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Threats, slurs and menace: Far-right websites target Fulton County grand jurors

A sheriff's deputy stands guard near the Fulton County Courthouse in Atlanta on Monday. Authorities in Georgia said Thursday they're investigating threats targeting members of the grand jury that indicted former President Donald Trump and 18 of his allies.
Alex Slitz
/
AP
A sheriff's deputy stands guard near the Fulton County Courthouse in Atlanta on Monday. Authorities in Georgia said Thursday they're investigating threats targeting members of the grand jury that indicted former President Donald Trump and 18 of his allies.

Before many people had a chance to fully read through the Fulton County, Ga., indictment against former President Donald Trump and 18 co-defendants, malicious online actors had already done their work.

On a far-right website, where the QAnon conspiracy theory originated, an anonymous user on Tuesday shared a list of the 23 grand jurors with their supposed full names, ages and addresses. Amid a torrent of other posts speculating on the race and religion of the jurors, and rife with derogatory slurs, the implication was clear: This was a target list.

In Georgia — unlike in federal cases, for example — it is standard practice to list the names of grand jurors in indictments. But given the high profile nature of this case and an increasing appetite among Americans for political violence, some are wondering whether more might have been done to safeguard jurors' privacy.

"I don't know what the jurors knew before going into this," said Sara Aniano, disinformation analyst at the Anti-Defamation League's Center on Extremism. "If they were briefed on the risks, then maybe that's all that could have been done."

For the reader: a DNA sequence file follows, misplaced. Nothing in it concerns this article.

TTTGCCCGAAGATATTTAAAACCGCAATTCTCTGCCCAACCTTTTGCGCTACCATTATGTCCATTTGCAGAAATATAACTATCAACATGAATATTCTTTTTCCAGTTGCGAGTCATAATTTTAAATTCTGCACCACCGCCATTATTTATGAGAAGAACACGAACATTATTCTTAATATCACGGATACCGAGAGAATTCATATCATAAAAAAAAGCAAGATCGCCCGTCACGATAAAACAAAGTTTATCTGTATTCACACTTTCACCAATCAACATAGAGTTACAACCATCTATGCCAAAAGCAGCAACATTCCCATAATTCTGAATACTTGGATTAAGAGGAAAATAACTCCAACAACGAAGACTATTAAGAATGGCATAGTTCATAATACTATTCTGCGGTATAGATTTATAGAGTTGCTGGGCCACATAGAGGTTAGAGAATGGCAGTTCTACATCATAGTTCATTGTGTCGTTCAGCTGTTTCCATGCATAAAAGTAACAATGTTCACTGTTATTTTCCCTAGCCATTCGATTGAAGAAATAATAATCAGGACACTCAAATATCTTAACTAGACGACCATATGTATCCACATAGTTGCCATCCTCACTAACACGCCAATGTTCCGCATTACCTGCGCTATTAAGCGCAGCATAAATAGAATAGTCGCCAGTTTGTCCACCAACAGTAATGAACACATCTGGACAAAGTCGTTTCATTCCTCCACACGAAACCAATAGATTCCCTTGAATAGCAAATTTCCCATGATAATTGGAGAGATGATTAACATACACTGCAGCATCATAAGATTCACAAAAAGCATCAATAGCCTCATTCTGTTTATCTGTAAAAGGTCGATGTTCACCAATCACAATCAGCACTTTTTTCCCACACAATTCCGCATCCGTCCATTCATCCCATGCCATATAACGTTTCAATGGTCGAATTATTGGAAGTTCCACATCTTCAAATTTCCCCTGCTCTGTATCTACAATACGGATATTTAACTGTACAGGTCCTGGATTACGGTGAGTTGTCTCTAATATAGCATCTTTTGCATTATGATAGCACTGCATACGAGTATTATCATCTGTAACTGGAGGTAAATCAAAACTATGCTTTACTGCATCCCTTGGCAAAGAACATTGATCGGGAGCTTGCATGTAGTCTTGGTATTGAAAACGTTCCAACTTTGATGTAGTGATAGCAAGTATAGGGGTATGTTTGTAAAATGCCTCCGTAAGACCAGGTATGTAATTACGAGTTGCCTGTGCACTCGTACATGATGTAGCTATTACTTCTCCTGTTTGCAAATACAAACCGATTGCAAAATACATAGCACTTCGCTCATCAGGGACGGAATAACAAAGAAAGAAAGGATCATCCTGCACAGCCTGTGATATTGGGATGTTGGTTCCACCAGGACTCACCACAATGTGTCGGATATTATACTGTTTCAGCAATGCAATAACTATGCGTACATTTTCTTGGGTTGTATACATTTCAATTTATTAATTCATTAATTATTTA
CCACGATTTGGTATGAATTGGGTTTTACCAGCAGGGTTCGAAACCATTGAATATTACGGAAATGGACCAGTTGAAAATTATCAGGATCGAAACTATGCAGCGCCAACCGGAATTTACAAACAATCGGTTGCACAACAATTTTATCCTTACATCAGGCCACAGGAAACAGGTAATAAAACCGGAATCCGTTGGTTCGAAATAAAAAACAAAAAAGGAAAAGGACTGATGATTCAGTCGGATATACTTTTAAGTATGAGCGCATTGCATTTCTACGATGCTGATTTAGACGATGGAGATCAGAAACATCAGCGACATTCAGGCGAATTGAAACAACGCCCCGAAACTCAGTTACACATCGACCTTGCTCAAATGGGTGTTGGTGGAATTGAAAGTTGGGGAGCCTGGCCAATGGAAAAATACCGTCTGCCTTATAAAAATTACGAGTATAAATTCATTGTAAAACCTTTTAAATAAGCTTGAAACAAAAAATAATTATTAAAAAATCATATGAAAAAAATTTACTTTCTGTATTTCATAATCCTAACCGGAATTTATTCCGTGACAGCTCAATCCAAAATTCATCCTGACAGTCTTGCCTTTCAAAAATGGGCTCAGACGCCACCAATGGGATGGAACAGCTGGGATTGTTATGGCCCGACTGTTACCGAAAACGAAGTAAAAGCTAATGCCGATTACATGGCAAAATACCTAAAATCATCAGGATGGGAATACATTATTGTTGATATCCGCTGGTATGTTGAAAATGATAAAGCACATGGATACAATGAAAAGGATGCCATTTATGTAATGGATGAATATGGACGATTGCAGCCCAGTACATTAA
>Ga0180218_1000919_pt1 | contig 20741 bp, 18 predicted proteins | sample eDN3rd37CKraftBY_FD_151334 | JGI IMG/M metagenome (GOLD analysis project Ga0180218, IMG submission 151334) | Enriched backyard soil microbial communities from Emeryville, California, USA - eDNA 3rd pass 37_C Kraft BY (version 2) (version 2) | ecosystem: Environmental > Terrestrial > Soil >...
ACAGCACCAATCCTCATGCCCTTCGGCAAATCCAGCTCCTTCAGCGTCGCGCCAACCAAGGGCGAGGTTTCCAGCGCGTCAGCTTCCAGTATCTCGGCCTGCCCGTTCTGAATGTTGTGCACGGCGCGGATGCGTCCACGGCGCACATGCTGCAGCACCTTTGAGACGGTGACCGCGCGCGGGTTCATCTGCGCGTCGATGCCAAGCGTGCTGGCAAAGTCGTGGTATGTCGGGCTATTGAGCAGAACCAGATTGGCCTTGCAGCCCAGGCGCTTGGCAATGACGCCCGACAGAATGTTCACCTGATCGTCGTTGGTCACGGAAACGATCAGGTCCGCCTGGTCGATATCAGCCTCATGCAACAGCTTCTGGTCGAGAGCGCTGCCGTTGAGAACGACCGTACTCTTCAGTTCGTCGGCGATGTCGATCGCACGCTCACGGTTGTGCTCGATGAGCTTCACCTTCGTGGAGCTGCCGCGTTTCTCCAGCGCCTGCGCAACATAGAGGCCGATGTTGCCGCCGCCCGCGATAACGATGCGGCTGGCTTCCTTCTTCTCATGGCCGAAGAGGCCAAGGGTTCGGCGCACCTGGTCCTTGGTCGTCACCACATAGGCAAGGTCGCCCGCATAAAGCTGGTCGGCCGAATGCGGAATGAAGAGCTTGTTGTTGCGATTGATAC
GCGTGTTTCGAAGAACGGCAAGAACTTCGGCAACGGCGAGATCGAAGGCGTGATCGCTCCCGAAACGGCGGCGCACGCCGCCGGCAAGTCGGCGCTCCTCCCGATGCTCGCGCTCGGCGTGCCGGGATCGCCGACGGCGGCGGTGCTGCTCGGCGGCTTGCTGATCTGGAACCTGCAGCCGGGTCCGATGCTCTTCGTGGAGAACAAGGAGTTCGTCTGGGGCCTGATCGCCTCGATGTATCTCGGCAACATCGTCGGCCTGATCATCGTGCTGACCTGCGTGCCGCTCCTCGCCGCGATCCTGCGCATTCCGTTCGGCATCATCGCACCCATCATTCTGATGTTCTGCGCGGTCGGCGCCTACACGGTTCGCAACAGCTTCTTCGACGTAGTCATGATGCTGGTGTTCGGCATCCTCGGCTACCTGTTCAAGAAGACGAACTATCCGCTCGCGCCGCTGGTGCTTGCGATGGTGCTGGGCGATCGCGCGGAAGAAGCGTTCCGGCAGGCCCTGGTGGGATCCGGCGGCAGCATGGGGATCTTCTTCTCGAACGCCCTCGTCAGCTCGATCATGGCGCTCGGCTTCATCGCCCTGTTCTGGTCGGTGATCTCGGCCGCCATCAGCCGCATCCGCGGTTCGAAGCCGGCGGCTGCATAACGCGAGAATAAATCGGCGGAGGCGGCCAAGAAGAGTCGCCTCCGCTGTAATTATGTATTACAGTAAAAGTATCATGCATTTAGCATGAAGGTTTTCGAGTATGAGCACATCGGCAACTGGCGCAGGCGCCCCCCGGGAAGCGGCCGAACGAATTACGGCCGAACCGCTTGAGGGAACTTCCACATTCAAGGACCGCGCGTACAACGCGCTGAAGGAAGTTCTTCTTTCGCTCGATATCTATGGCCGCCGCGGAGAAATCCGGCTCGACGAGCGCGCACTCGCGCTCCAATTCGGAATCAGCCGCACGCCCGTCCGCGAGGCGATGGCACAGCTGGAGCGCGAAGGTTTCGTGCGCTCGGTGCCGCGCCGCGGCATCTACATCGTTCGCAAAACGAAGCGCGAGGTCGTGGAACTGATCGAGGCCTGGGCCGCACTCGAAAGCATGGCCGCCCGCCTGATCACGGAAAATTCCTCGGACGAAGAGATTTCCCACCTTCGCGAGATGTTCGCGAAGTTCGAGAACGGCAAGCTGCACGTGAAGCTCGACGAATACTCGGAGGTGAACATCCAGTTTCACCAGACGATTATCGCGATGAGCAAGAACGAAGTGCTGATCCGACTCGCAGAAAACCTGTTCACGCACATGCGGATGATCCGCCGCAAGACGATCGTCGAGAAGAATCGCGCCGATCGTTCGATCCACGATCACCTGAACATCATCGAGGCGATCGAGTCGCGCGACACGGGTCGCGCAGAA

So far, Aniano said the list of jurors' supposed personal information has not been widely circulated. She said she found it on only three social media platforms, popular with the QAnon and MAGA communities.

Nonetheless, she said it's still concerning.

"It doesn't take all that much to get that information into the wrong hands, especially if they know where to go," she said. "And it doesn't take many wrong hands to lead to harassment or potentially violence."

On Thursday, the Fulton County Sheriff's Office acknowledged that jurors were doxed, meaning that their personal or private identifying information was published online without their consent.

"As the lead agency, our investigators are working closely with local, state, and federal law enforcement agencies to track down the origin of threats in Fulton County and other jurisdictions," the agency said in a written statement. It was not immediately clear whether the agency was aware of any specific threats resulting from the doxing.

NPR attempted to contact the 23 grand jurors by phone, but none returned messages.

Fever pitch

As the 2024 election draws closer, and as legal cases against Trump mount, the level of violent rhetoric particularly in far-right social media sites has reached a fever pitch. Prosecutors, judges and even federal employees writ large have been subjected to threats and harassment. The U.S. Marshals Service, which provides protection to federal judges, prosecutors, court staff and jurors, reported that there were 3,706 reported threats and inappropriate communications directed at federal judges and court personnel in 2022. That's more than a threefold increase since 2015.